A Chilly Spring in Kyoto
MagicFest Kyoto 2019 was a three day event held from March 22nd to the 24th. Recently, Wizards of the Coast has changed the event names from the previous “GP” to “MagicFest”, but I won’t delve much into that in this article. The weather was beautiful on Thursday and I didn’t even need a coat, but that didn’t last and the weekend was pretty cold. Last year’s GP Kyoto was during the cherry blossoms blooming season and I was expecting it to be exactly the same, but it seemed like we were a week ahead this time around. Since I couldn’t get any photos with the cherry blossoms this year, take a look at one of the shots I got of last years stunning cherry blossoms.
Japanese Magic Seen From Around the World
Working at a booth at these events means that I'm travelling not only in Japan, but all over the world; there are artists and judges that are doing the exact same amount of travelling as myself. There are tons of chances to work overseas GPs for the judges that like to travel, so you wind up seeing the same faces over and over in all sorts of places around the world (I seriously meet some of these judges more than I see some of my Japanese friends hahah).
For this article I decided to interview the world travelling, GP judge from Italy, Lamberto Franco! The theme being “Japanese Magic Seen From Around the World”.
Yuko: You’ve seen players from all over the world, but was there ever anything that surprised you about Japanese players?
Judge Lamberto: Well, compared to other parts of the world, I really get the feeling that Japanese players actively want to enjoy the game itself. They have a determination and strong commitment to their playstyle and deck choices. Outside of Japan, you get a lot of players that are not really interested in anything other than the outcome of the game.
Yuko: That’s very interesting. Is there anything else besides player attitude that is unique to Japan?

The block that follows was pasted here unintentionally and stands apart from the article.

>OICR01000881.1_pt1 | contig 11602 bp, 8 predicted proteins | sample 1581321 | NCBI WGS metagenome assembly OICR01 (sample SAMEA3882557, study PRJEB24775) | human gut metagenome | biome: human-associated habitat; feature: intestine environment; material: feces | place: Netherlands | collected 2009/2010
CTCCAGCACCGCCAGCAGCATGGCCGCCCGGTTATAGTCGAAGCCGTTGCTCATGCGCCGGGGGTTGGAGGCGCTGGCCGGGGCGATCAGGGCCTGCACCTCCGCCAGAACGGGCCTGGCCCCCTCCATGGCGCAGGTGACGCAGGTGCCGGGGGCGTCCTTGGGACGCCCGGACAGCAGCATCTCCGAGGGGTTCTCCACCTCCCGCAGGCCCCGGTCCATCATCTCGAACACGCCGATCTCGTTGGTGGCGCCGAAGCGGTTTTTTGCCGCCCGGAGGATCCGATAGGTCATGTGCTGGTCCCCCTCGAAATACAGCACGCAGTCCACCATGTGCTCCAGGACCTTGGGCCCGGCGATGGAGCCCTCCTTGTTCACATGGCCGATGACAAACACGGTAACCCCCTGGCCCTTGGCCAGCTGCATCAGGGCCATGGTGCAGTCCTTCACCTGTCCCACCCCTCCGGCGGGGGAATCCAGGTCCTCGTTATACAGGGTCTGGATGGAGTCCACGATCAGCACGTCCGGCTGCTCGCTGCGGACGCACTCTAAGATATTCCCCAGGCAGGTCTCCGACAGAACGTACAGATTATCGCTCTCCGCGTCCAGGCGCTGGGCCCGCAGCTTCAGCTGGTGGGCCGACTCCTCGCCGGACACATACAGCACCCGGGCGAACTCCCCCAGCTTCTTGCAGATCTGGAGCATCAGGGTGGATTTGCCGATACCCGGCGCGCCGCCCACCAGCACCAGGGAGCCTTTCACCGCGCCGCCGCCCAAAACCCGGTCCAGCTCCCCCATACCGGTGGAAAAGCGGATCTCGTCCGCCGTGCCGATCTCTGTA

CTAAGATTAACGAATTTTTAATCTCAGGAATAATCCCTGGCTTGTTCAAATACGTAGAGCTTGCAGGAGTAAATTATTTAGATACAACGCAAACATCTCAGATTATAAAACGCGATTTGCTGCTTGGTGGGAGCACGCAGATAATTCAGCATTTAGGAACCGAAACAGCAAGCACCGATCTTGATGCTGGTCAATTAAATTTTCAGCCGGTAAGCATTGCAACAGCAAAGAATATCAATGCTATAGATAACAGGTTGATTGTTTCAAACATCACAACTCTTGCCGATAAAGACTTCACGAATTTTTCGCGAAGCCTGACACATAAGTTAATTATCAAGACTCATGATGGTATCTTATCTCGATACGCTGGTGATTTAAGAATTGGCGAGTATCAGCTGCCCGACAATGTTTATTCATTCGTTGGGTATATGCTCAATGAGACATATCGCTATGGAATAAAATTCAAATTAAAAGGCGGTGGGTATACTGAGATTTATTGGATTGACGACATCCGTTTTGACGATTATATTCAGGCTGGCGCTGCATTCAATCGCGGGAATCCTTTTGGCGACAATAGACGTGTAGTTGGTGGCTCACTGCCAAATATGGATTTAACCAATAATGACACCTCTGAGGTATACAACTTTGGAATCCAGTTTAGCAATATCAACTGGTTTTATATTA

Judge Lamberto: The Japanese judges have a really great attitude about learning. Whenever I come to Japan as a judge, I get lots of questions from Japanese judges in particular. They seem so curious and actually engage in listening when you talk about situations that have arisen overseas or past experiences; and I get a sense that they want to grow as judges themselves.
Yuko: Oh wow, I had no idea. They really are trying their best huh? By the way, you don’t speak Japanese, so what do you do when Japanese players, that don’t speak Italian or English, call for a judge?
Judge Lamberto: We can generally make it work with the use of keywords and gestures. “Attack”, “Point”, “Damage”, etc. are words Japanese players can understand; that coupled with some charades, will explain most things. If for some reason we can’t make it work that way, we’ll call a Japanese/English bilingual judge, but I actually haven't had to do that at all during this GP.
Yuko: That's pretty surprising that everything sort of just works out in the end! So, anything else strange or exciting at Japanese GPs?
Judge Lamberto: The “Lottery Culture” for sure! Many booths in Japan does these lotteries, but I’ve never seen them overseas. I suppose it comes from the Japanese stance on lotteries and enjoying them. If you’re overseas, people would probably be thinking, “You pay money, but you definitely won’t get what you want.” But in Japan, people are just there to have fun; and that’s a really interesting sight to me.
Yuko: Of course. I’ve also never seen one of these “lotteries” overseas either; it’s definitely an interesting part of the culture. Well thank you for taking some time out of your busy day here to talk to me! I’ll see you at another GP somewhere around the world soon I’m sure!
I was able to get a better understanding of the unique culture and attitude surrounding Magic in Japan. Aside from that, while I have been working at GPs all of the world, I was able to feel another nice side of Japan once again… the ease of cleaning up! Once players have left, the booth staff members started to clean up everything, and the proverb “A bird does not foul the nest that it is about to leave” comes to mind; this definitely made each booth way cleaner than any booth I’ve seen overseas.
Just like the the Japanese that cleaned the venue at the World Cup, I would like to do my part to help clean up at overseas events as well.